A robust market for used iPhones has become an important — and still generally unappreciated — part of Apple’s (AAPL) growth story.
On Tuesday, research firm IDC estimated that sales of used smartphones rose 17.6% in 2019 to 206.7 million, and forecast that they’ll grow to 332.9 million in 2023. The numbers suggest that about 1 out of every 8 smartphones sold last year was a used device, and that the ratio could be around 1 out of 5 or 6 in a few years’ time.
Notably, IDC’s numbers also suggest used smartphone sales grew at a healthy double-digit clip during a year in which sales of new smartphones appear to have been flat to slightly down. IDC has estimated that shipments of new smartphones were down 6.6% annually in Q1 2019, down 2.3% in Q2 and up 0.8% in Q3 (an estimate for seasonally big Q4 should arrive within the next few weeks).
All of this is quite relevant to the iPhone installed base growth Apple has kept reporting in recent quarters, even as sales of new iPhones have slumped. Though Apple’s iPhone revenue has registered annual declines ranging between 9% and 17% during its last four reported quarters, it has also said on each earnings call that its iPhone active installed base reached a new high, while typically adding that installed-base records were hit across all major geographic segments.
Apple reported last January that its installed base of active iPhones had grown by nearly 75 million over the prior 12 months to more than 900 million — a solid majority of Apple’s total active device installed base, which stood at 1.4 billion — and it wouldn’t be surprising if that number is now above 1 billion. While a changing demographic mix for new iPhone sales has contributed to this growth — a greater portion of sales have been going to first-time iPhone buyers relative to existing owners, who on average are now taking longer to upgrade — used iPhone sales appear to be a major contributor as well.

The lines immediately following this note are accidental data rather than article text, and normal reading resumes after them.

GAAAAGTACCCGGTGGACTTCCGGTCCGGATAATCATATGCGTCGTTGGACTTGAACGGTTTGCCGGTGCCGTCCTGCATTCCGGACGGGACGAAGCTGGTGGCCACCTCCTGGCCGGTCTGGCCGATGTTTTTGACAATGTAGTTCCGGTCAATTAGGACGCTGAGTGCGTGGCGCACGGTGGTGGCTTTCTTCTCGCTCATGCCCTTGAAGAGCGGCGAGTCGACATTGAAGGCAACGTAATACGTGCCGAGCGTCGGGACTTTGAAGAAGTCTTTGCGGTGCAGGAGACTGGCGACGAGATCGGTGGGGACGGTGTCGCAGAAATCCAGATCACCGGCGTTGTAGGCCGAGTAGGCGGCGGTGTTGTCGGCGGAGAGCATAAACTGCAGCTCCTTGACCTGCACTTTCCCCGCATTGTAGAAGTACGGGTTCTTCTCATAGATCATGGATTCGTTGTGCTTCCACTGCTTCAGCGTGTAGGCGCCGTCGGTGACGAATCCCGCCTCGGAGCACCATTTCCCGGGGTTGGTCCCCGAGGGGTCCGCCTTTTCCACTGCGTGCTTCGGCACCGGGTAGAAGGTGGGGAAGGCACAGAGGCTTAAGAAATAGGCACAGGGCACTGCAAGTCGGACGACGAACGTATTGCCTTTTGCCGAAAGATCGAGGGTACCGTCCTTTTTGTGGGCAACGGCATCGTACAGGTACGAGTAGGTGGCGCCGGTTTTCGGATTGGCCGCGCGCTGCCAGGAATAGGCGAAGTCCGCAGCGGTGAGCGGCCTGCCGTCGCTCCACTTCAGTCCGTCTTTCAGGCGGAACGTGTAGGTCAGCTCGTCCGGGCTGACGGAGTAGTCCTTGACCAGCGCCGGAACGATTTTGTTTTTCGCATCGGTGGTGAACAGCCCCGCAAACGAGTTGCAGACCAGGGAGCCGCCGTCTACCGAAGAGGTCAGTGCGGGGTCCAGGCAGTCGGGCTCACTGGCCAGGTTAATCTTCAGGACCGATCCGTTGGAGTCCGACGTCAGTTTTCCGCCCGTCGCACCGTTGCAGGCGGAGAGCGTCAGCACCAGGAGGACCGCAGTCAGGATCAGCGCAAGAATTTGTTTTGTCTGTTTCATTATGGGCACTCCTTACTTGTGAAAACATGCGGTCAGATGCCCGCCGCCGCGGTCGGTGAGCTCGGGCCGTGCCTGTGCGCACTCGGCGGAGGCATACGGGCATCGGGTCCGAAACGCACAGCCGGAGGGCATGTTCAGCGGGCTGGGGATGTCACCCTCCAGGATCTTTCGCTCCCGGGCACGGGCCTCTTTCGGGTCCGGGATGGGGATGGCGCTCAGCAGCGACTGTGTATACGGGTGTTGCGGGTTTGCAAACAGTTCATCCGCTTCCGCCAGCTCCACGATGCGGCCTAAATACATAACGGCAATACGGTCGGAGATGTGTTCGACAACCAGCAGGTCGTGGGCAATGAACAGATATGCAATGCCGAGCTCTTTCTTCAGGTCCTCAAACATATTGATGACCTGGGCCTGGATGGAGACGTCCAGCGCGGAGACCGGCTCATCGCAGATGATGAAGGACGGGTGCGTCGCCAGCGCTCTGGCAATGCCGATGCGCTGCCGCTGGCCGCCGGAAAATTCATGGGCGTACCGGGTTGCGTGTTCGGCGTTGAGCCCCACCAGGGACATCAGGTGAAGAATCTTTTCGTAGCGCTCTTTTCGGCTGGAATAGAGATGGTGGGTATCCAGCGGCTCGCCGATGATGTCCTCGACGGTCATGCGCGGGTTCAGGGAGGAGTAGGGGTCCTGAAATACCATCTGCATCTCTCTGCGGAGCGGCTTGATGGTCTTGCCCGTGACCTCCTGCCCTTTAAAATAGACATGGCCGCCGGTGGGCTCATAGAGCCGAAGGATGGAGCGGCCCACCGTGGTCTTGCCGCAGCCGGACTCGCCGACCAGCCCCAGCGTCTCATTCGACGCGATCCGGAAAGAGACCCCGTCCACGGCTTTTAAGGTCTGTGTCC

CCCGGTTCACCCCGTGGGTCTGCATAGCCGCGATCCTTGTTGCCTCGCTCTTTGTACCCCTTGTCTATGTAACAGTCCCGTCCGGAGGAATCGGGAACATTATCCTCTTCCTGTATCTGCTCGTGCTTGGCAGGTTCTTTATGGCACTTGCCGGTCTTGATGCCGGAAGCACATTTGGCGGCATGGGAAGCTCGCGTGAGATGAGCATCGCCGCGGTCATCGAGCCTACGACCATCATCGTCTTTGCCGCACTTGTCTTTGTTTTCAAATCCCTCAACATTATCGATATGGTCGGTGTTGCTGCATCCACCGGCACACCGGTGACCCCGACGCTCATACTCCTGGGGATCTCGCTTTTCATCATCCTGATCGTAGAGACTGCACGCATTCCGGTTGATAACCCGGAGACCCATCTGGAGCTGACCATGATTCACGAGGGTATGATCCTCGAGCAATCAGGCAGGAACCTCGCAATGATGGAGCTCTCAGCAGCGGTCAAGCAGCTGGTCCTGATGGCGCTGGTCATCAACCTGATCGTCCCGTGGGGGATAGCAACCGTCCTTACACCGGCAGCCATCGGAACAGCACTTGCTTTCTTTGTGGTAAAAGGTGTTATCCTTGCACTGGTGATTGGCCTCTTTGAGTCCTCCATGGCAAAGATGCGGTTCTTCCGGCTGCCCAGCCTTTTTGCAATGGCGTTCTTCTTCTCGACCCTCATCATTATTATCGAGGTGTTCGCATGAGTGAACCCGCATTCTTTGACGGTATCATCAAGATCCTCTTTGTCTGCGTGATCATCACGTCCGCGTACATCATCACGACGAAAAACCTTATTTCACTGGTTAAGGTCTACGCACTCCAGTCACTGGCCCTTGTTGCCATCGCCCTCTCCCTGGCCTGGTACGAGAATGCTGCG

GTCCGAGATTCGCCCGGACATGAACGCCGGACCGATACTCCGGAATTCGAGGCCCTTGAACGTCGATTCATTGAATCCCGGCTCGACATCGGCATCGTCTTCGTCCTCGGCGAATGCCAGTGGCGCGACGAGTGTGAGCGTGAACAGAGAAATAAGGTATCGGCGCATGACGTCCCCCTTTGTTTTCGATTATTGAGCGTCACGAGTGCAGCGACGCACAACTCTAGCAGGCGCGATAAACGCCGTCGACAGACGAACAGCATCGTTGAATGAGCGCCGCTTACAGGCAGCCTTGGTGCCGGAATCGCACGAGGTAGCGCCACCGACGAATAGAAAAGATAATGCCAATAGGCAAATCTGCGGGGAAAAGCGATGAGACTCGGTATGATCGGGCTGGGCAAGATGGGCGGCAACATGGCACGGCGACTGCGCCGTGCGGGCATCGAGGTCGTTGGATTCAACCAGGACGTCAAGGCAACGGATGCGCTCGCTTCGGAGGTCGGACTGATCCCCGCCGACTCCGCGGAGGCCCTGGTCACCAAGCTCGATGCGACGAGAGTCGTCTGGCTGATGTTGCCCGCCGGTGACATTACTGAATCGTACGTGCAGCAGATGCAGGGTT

And a larger iPhone installed base has of course spelled a larger base of consumers to potentially monetize via services running the gamut from App Store and Apple Pay transactions to Apple Music and Arcade subscriptions. And it also spells more opportunities to cross-sell other Apple hardware — including the Apple Watch and AirPods, both of which are tightly integrated with the iPhone and have seen sales take off in recent quarters.
In addition to driving installed base growth, there’s also another way in which used iPhone demand has been a growth driver for Apple: They’re making it easier for buyers of new iPhones to justify purchases of costlier models.
As fund manager Gavin Baker pointed out in a recent podcast, the fact that the resale value of iPhones tends to hold up better than that of comparably-priced Android iPhones gives Apple more smartphone pricing power, since buyers of new phones are often aware that (provided a phone remains in decent condition) they’ll likely get a decent amount of money back when they upgrade in two or three years’ time.
A look at sale prices on used phone marketplace Swappa drives home just how much more resale value iPhones tend to retain relative to peers. Whereas Swappa indicates the 64GB iPhone X, which carried a $999 list price when it launched in Nov. 2017, had a December average selling price of $440, it indicates the 64GB Samsung Galaxy Note 8, which had a $929 list price when it launched in Sep. 2017, had a December average selling price of $258. And the 64GB Galaxy S8+, which sold for around $850 when it launched in April 2017, the December average selling price was $228.
Apple, it’s worth adding, made it easier in late 2018 for consumers to get decent value for used iPhones, courtesy of improved trade-in offers at Apple Stores. Likewise, some major carriers have recently upped their iPhone trade-in offers.
And eventually, most of the iPhones that are traded in end up being sold to other consumers — including a lot of first-time iPhone buyers whose activations will serve to grow Apple’s iPhone installed base.
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